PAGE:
References and Resources

Check out these books/websites for supplementary materials for Adults

● A Guide to Common Freshwater Invertebrates of North America by J. Reese Voshell, Jr.

● Encyclopedia of Insects by James K. Liebherr and Joseph V. McHugh in Resh, V. H. & R. T. Cardé (editors)

● Insectigations by Cindy Blobaum Kaufman Field Guide to Insects of North America by Eric R. Eaton and Kenn Kaufman

● Prairie, a Natural History by Candace Savage

● Ranger Rick’s NatureScope, Incredible Insects by National Wildlife Federation An Introduction to Ants of the Tallgrass Prairie, http://www.npwrc.usgs.gov/resource/insects/ants/index.htm

● Bugguide, http://bugguide.net/node/view/15740

● Grasshoppers: Their Biology, Identification, and Management, http://www.sidney.ars.usda.gov/grasshopper

● Insect World Records, http://ufbir.ifas.ufl.edu/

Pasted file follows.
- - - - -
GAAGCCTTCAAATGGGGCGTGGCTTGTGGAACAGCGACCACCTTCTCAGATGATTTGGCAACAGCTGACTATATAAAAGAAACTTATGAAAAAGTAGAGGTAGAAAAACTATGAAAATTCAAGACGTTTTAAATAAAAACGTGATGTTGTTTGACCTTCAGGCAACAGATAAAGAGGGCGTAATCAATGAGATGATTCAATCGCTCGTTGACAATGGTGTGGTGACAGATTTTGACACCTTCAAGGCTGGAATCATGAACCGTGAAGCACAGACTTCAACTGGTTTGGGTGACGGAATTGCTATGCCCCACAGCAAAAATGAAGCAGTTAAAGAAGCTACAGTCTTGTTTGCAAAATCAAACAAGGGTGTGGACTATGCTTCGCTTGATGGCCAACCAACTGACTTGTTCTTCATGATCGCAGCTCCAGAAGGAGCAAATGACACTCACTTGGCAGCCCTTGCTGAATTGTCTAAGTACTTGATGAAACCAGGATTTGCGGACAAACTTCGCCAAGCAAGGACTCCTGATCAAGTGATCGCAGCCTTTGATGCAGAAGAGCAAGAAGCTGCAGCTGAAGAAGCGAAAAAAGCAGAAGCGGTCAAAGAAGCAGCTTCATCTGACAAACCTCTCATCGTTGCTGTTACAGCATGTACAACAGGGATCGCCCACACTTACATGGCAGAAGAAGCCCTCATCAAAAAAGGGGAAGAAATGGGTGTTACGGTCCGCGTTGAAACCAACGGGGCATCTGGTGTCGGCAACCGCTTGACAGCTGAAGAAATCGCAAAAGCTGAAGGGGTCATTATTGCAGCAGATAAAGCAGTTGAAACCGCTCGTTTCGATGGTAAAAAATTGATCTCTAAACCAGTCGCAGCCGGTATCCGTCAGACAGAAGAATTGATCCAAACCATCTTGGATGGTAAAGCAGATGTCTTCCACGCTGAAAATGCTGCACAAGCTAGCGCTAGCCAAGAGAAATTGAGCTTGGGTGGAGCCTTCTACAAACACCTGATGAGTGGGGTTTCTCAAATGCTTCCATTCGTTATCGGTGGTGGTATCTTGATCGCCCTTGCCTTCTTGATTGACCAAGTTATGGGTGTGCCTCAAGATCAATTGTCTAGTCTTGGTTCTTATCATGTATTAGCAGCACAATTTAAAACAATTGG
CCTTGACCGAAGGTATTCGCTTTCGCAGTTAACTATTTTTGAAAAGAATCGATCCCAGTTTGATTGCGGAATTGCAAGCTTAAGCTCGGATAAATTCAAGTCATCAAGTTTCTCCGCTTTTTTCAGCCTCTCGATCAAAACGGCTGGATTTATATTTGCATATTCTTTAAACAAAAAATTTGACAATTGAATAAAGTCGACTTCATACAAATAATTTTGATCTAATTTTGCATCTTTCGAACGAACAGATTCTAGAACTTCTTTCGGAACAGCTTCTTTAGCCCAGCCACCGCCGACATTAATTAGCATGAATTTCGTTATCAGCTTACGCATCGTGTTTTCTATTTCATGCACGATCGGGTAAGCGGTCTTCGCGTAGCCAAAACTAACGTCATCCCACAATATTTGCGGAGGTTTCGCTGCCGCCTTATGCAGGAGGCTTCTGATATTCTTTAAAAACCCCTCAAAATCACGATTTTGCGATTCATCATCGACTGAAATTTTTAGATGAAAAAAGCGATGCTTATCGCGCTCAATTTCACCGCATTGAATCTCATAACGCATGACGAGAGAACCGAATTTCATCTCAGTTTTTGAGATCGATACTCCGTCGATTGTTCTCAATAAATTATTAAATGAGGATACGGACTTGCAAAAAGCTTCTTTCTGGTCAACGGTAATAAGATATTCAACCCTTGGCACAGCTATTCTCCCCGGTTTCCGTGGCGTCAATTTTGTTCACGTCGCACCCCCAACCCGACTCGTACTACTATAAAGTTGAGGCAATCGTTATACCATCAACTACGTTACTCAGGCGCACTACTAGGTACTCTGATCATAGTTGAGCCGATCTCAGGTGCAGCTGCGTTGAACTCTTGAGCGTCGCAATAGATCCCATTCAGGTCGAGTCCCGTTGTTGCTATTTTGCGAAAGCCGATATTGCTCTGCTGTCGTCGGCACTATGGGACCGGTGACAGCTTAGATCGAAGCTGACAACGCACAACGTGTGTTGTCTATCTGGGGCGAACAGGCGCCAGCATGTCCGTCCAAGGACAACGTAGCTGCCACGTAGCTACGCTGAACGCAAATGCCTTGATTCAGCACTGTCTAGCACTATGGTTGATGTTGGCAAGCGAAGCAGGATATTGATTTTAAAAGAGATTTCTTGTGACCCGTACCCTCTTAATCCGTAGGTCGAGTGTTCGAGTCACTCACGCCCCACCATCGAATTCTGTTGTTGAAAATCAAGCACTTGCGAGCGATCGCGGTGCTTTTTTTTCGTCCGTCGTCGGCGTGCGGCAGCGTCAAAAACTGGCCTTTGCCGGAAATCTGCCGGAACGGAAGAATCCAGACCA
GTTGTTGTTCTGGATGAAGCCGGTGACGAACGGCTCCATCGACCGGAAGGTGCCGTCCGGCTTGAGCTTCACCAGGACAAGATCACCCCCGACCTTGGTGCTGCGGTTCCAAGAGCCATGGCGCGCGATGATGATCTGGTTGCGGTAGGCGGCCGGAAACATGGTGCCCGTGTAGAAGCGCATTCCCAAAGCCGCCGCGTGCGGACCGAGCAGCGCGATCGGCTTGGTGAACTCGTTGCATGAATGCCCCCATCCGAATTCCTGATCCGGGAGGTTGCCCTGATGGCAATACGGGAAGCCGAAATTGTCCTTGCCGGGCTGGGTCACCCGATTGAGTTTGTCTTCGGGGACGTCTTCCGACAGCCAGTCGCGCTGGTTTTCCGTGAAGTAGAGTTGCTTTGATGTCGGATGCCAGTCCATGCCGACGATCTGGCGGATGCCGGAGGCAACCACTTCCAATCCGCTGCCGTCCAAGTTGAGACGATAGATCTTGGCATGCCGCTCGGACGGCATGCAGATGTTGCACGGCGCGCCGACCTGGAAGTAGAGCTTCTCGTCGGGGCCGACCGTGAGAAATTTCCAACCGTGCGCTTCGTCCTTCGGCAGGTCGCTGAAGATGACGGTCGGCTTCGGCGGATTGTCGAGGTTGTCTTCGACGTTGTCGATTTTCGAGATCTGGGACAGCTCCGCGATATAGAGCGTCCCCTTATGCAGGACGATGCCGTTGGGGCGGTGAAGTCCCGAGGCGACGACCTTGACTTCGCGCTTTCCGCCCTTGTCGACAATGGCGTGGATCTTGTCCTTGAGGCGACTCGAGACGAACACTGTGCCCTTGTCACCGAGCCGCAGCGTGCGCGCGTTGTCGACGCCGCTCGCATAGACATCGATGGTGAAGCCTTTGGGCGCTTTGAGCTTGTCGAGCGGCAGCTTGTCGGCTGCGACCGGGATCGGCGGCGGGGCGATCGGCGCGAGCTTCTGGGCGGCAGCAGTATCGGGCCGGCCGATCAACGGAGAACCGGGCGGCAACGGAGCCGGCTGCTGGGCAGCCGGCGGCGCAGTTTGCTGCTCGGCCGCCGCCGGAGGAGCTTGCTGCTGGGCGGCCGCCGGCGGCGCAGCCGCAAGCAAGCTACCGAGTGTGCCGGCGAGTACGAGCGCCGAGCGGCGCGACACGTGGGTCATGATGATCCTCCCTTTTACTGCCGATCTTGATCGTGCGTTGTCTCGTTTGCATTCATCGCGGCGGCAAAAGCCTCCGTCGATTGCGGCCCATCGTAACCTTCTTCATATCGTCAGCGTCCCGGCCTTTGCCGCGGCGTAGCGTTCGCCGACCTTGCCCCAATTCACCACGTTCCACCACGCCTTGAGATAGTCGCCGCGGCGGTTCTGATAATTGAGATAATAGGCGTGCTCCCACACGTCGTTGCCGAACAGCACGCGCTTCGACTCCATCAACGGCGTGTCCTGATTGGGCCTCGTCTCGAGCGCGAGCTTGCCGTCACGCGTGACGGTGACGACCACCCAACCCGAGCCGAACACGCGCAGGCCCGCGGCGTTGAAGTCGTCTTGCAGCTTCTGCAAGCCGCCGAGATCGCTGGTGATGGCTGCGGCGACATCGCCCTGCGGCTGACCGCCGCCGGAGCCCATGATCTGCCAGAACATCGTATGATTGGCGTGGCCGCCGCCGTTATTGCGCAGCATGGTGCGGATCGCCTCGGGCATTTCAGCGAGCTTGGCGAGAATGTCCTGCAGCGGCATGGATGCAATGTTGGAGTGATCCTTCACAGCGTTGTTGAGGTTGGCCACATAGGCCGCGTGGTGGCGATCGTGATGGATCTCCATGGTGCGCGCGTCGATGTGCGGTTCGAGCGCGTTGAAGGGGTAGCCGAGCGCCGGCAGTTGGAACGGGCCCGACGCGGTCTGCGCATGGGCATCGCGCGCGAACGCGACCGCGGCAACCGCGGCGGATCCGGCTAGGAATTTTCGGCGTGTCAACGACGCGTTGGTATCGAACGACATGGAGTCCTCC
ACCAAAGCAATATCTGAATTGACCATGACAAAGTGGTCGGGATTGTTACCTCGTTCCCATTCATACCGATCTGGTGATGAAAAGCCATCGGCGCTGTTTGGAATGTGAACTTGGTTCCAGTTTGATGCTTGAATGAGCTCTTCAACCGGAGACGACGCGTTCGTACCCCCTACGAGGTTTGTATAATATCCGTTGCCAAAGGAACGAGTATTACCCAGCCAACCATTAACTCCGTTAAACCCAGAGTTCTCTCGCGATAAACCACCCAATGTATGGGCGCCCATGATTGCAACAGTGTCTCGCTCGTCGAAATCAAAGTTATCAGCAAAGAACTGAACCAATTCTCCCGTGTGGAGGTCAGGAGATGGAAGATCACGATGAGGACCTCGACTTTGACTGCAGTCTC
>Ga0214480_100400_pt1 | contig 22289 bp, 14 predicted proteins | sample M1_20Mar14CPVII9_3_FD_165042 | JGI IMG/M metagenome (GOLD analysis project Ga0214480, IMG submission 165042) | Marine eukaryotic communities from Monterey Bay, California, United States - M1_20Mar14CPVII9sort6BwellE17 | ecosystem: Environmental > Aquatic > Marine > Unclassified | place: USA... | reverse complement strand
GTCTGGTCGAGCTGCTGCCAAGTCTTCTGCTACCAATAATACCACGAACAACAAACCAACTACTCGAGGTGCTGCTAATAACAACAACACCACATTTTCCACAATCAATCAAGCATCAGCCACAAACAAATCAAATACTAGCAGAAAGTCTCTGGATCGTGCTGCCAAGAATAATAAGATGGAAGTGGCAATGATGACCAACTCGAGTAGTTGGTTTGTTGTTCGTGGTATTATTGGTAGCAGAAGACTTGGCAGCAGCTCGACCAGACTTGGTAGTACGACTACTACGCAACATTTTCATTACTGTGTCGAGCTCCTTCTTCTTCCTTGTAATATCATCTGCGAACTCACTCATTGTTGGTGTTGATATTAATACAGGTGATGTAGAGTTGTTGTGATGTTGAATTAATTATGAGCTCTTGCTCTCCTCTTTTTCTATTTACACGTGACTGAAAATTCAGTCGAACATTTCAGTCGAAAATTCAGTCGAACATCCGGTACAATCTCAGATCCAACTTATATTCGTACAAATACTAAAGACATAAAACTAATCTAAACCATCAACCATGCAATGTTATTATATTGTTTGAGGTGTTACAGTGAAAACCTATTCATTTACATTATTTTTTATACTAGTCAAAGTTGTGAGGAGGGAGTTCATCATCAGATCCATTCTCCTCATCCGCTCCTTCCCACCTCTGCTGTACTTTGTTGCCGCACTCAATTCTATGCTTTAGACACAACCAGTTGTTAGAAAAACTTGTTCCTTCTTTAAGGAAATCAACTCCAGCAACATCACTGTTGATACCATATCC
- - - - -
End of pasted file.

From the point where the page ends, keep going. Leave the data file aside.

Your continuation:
Check out these books/websites for supplementary materials for Children

● Bugs! By Christopher Nicholas

● Flies Taste with their Feet, Weird Facts About Insects by Melvin and Gilda Berger

● Golden Guide, Insects by Herbert S. Zim, PhD and Clarence Cottam, PhD

● Hey Little Ant by Phillip and Hannah Hoose

● Peterson First Guides, Butterflies and Moths by Paul A. Opler

● The Bug Book by Dr. Hugh Danks

● The Everything Kids’ Bugs Book by Kathi Wagner

● Thinking About Ants by Barbara Brenner

● What’s Inside? Insects by Dorling Kindersley, Inc.

● Bugbios, insect Orders http://www.insects.org/entophiles/index.html

● North American Insects and Spiders/Orders, http://cirrusimage.com/index.htm

● What’s That Bug?, www.whatsthatbug.com

Credits / References for Adapted Lesson Plan

This field investigation was developed and written by Prairie Wetlands Learning Center Staff, U.S. Fish and Wildlife Service. Thanks to Prairie Science Class naturalist Tia Thysell for reviewing this lesson plan. Thanks to the following teachers for reviewing this lesson plan: Kathy Kolle, Cleveland Elementary, Fergus Falls; Chip McAllister and Mona Davis, Prairie Science Class, Fergus Falls; and Jean Larrivy, Fergus Falls School District. Thank you to Moriya Rufer, Lakes Program Coordinator, RMB Environmental Laboratories, Detroit Lakes, for reviewing this lesson. https://www.fws.gov/uploadedFiles/4thPrairieInsects.pdf